Britain was left standing alone as most of the 27-nation European Union agreed to consider a separate treaty with stricter budget rules for the euro zone. Citing a lack of concessions for its own economy, Britain held back from the move late Thursday at a summit meeting of EU leaders.
British Prime Minister David Cameron’s (left) negotiating tactics were termed “clumsy” by one senior EU diplomat, according to a Reuters report, and Lithuanian President Dalia Grybauskaite was even more outspoken, saying, “Not Europe, Brits divided. And they are outside of decision making. Europe is united.”
Chancellor Angela Merkel of Germany, however, held out hope that eventually Britain would reconsider and join the others.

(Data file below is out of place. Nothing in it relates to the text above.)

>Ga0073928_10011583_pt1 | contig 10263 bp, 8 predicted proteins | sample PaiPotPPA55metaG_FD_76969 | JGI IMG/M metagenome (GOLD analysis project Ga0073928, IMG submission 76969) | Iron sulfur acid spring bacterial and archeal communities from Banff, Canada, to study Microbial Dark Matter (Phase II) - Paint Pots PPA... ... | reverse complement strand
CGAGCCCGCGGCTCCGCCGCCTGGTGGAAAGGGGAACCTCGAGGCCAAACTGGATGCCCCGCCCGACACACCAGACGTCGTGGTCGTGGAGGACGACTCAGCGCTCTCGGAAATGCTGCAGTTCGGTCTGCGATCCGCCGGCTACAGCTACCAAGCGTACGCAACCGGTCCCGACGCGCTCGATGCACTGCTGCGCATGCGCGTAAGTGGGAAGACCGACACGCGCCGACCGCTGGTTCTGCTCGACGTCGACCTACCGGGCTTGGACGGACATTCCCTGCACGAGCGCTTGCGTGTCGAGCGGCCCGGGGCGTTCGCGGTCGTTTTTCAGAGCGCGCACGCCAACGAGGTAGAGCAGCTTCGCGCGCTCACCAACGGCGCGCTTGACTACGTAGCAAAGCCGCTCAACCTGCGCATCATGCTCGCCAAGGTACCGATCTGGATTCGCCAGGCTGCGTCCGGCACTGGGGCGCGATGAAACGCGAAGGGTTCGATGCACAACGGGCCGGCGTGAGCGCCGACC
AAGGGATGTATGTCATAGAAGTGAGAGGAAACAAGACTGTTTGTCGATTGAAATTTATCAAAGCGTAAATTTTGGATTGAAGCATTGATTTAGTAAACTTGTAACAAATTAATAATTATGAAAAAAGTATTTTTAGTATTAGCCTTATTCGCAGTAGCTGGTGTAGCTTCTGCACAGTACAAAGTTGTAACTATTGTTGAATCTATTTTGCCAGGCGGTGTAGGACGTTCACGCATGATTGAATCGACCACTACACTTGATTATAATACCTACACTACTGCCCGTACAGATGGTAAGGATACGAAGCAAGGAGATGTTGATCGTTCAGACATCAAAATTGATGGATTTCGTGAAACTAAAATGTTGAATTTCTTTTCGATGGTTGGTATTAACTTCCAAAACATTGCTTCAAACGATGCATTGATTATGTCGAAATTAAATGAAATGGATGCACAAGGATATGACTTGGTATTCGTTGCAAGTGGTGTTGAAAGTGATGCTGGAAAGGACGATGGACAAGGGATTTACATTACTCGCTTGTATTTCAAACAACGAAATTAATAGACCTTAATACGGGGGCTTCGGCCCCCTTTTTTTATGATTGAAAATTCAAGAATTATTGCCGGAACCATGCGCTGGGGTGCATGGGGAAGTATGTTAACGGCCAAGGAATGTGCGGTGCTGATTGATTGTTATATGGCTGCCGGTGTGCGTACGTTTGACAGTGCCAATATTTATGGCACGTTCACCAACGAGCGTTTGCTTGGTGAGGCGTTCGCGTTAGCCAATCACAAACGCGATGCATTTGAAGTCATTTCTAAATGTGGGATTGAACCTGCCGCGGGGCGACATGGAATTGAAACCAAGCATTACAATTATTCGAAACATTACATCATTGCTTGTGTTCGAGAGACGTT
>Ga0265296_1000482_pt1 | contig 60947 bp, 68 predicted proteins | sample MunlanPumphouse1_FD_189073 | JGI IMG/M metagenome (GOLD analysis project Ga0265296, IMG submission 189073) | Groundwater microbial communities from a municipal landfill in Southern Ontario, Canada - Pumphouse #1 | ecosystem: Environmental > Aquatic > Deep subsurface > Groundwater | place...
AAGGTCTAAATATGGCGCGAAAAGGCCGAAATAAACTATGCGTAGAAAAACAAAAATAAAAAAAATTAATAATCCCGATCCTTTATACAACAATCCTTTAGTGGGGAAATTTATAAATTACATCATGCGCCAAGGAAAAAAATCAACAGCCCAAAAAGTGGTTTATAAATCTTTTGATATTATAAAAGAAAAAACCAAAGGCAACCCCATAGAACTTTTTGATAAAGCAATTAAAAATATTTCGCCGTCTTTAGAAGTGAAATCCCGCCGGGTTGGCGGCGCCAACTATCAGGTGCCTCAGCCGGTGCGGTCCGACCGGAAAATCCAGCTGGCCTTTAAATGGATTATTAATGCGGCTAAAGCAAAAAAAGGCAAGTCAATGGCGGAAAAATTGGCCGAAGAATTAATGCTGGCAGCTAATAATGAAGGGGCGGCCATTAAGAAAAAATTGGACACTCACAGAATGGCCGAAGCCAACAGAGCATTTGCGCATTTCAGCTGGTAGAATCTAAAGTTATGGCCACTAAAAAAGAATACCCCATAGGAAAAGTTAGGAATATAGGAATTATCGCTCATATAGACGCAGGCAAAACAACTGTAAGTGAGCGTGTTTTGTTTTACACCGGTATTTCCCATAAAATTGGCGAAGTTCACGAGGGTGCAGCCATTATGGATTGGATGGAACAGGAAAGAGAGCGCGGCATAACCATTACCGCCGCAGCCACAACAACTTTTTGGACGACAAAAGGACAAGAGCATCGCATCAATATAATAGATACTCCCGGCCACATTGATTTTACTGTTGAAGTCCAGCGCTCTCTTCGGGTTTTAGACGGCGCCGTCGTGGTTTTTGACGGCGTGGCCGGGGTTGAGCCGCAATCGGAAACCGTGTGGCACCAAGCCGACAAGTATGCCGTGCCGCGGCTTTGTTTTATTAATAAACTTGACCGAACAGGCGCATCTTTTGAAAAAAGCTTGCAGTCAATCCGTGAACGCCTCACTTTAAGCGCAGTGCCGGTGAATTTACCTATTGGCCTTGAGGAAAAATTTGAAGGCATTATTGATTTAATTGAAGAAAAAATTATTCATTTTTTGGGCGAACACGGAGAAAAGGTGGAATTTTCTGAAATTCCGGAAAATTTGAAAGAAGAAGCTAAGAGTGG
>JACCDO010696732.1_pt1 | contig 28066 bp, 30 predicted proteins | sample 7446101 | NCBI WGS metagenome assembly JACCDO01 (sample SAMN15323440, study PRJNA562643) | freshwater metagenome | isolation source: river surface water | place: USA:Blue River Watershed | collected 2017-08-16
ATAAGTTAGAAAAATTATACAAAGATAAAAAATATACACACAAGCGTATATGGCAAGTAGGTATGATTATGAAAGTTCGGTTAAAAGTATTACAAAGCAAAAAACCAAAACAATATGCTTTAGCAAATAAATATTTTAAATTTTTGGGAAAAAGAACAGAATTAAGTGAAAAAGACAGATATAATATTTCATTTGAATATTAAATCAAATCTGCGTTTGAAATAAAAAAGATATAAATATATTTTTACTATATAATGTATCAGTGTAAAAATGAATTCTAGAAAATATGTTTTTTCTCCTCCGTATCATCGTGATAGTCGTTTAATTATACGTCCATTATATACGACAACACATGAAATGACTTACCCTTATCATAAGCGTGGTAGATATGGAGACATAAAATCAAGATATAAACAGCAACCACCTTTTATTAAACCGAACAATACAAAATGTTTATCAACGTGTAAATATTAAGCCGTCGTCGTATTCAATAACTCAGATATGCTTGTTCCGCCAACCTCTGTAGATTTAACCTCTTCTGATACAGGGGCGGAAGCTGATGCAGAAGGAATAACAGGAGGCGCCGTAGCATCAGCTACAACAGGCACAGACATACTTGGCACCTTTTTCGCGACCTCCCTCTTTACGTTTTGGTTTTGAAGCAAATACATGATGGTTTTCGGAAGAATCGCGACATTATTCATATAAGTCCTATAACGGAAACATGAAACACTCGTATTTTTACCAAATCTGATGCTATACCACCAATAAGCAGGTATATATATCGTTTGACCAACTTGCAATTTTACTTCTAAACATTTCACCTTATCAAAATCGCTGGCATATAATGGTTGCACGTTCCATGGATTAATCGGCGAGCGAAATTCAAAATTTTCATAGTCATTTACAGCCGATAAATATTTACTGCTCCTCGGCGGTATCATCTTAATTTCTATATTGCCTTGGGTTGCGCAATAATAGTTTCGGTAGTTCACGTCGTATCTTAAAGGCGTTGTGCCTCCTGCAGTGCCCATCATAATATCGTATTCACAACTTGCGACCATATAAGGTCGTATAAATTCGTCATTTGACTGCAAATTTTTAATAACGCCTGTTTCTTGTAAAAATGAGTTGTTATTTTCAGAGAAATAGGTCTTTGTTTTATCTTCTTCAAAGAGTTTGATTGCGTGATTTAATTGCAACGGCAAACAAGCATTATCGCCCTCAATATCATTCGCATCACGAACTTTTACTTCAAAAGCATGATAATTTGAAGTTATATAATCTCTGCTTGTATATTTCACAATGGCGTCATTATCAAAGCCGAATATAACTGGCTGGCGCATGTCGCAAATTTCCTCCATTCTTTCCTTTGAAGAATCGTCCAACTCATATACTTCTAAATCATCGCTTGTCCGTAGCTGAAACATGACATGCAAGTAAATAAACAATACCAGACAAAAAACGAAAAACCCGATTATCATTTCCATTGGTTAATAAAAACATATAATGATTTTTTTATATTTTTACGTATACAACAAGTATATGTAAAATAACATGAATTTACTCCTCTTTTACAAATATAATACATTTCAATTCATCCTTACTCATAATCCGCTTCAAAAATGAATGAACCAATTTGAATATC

All 17 members of the euro zone, as well as six countries that intend to join it, agreed to negotiate a new treaty separate from that of the EU that would have tougher rules for deficits and debts to help protect the euro zone from the debt crisis. Sweden, Hungary and the Czech Republic said they would have to consult with their parliaments before agreeing to the new treaty.
European Central Bank President Mario Draghi called the agreement a step forward, and was quoted saying, “It’s going to be the basis for a good fiscal compact and more discipline in economic policy in the euro area members. We came to conclusions that will have to be fleshed out more in the coming days.”